Winning, high-stakes football

BY Jamie Trecker • April 20, 2011

Four years of agony ended tonight for Real Madrid with Cristiano Ronaldo's header giving them the Copa Del Rey, 1-0 over bitter arch rivals Barcelona at Valencia. Barcelona, which have lifted the cup 25 times, more than any other side, dropped just their 10th final - but the psychological fallout may be far greater.

It was Real's first time lifting the Spanish Cup since 1993; more important, it's a giant step for manager Jose Mourinho as he seeks to change the equation in what has been a lopsided rivalry of late. This was Real's first piece of silver since 2007, their first win in six games over Barcelona and the first trophy for Mourinho in his first season as Madrid's manager.

But bigger still, this just was the second of a massive four-game, 18-day series of clasicos between the two sides, and heading into a two-leg Champions League semifinal, it is Madrid who now have the edge.

Saturday, Real recovered from seeing Raul Albiol sent off to draw the Catalans 1-1 in a league game, and tonight pipping Barcelona in extra time thanks to that header from Ronaldo after the match had deadlocked 0-0 in regulation. Much of that is due to Madrid's oppressive and foul-ridden play that prevented Barcelona from doing what they do best: passing an opponent to death.

The so-called Special One, humiliated by Barcelona's early season 5-0 thumping (despite his protests to the contrary) used the same physical and vise-like tactics he perfected at Inter Milan in their European Cup winning run to throttle Barcelona's midfield. Fair or foul, it worked: Mourinho's lockdown tactics and devastating break have now kept Barcelona from scoring from open play now for 210 minutes, which bodes ill for Pep Guardiola's side in the coming Champions League semifinals.

Mourinho's Madrid poked, fouled and goaded Barcelona all night long, eliminating their slick passing game and keeping them from having a single shot on goal for nearly 50 minutes. His Madrid side also got into Barcelona's head, with Alvaro Arbeloa provoking a scuffle with slumping striker David Villa when he appeared to stamp on him, and frustrating the midfield tandem of Xavi and Andres Iniesta.

Every time one of Barcelona's big guns got the ball, Ricardo Carvalho or Xabi Alonso was there to use fair means or foul to take the player out of the equation. Combined with the loss of Carlos Puyol to injury and the unsteady presence of Javier Mascherano in the back, Barcelona were forced finally to play the kind of game that suits the quick-countering Real side: long searchers, and fewer balls on the floor.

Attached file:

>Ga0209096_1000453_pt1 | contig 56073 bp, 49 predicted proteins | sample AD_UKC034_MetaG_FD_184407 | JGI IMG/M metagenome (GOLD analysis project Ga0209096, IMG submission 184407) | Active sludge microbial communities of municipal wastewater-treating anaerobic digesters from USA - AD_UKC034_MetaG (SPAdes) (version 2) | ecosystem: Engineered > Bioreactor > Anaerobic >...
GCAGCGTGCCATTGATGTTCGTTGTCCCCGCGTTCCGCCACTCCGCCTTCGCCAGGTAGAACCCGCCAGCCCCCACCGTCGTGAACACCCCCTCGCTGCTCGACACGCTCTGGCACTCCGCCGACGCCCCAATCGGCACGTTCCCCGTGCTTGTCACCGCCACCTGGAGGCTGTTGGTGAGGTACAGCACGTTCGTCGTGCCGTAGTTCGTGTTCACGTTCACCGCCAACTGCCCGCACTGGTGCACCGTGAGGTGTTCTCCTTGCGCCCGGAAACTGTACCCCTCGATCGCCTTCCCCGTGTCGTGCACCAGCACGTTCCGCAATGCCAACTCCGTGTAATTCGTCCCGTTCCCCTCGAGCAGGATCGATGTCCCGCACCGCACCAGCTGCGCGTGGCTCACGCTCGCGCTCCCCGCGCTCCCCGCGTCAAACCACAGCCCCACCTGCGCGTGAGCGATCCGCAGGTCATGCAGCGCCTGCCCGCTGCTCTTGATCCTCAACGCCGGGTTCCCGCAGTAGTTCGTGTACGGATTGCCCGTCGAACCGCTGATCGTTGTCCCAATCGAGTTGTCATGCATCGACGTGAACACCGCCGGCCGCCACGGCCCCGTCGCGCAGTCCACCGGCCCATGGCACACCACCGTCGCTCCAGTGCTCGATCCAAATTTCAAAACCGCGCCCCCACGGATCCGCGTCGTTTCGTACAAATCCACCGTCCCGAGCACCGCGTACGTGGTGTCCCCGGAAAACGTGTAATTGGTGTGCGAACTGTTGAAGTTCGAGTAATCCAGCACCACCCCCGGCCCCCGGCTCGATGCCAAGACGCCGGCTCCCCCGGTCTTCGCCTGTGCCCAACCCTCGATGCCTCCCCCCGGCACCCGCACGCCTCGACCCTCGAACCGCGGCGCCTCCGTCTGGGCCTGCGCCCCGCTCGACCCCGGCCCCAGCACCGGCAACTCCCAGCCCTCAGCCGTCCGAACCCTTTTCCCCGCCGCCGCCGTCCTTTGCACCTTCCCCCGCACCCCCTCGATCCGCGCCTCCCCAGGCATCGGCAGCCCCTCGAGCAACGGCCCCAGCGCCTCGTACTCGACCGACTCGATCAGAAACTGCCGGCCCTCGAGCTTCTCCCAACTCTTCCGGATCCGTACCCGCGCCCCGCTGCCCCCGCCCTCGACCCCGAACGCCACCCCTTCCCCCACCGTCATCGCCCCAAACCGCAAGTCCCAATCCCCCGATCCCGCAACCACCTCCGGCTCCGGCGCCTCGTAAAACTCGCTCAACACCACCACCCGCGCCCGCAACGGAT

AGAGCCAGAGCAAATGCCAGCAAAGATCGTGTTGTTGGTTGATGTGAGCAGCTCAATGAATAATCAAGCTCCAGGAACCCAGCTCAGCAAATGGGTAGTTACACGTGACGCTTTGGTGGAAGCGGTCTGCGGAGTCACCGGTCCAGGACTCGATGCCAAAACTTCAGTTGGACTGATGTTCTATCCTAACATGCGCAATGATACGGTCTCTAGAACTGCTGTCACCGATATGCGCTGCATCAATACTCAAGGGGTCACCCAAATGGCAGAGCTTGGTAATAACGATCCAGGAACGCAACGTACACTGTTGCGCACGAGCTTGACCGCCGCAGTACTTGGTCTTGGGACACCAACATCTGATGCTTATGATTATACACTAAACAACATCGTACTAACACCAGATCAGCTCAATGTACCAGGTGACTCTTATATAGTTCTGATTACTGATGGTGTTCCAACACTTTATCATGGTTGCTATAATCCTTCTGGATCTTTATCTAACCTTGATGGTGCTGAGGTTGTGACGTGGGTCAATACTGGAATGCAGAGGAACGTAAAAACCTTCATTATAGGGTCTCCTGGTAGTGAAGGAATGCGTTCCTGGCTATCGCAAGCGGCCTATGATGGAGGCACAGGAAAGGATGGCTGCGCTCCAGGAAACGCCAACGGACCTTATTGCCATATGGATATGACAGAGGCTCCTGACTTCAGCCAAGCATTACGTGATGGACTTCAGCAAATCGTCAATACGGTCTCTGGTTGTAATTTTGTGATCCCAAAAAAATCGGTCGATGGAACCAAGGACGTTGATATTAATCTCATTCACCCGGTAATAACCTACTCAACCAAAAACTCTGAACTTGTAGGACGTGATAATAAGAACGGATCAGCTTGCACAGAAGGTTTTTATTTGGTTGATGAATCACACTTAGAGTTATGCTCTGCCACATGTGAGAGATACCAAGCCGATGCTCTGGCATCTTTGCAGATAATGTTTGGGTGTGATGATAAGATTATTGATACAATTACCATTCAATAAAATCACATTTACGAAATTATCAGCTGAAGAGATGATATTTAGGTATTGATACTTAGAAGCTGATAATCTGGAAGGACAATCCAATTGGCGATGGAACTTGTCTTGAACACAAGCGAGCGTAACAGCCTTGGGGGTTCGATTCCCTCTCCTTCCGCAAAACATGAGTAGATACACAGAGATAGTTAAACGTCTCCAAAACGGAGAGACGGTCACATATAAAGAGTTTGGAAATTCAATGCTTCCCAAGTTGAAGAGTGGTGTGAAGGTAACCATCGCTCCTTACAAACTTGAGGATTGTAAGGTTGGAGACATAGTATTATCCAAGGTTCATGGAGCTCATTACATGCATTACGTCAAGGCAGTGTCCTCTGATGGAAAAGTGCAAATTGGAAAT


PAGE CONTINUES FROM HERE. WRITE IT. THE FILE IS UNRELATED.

Ronaldo's winner came off just such a play, a classic bit of smash and grab that came after Barcelona finally looked as if it might be able to find a way through. Defender in name only Marcelo ran a give-and-go to spring Angel di Maria wide on the flank, and Ronaldo leapt high to meet his cross. Keeper Jose Pinto was sent the wrong way and Ronaldo was able bury the match winner. It was a crisp bit of marksmanship from the former Manchester United man, and the relief was palpable among the Madrid faithful.

The heavy lifting tonight was done by Mesut Ozil, consistently dangerous in spreading to Ronaldo and di Maria, and forcing Pinto to stop him cold very early on. Iker Casillas, was magnetic tonight in the nets for Madrid but also fortunate: Pedro had a goal disallowed after the winger was incorrectly judged to be offside in the 70th despite being cleanly put through by Messi.

For Ronaldo, the win has to be especially sweet. The Portuguese playmaker has enjoyed a massive season but has nonetheless been in the shadow on Barcelona's Lionel Messi. Tonight, Messi was kept off the score heet by the magnificence of Casillas in goal while Ronaldo notched his 42nd of the season.

And for Mourinho, this is further proof that his tactics win. Many fans tonight, especially those who saw the North London derby will argue that his strangling of the game is effectively anti-football. They are wrong. It is winning, high-stakes football. Now Barcelona have to find some way to impose their game on their rivals or face going out of Europe. And the question is: Can a team that wins by the pass triumph when they are denied it?

Jamie Trecker is a senior writer for covering the UEFA Champions League and the Barclay's Premier League.

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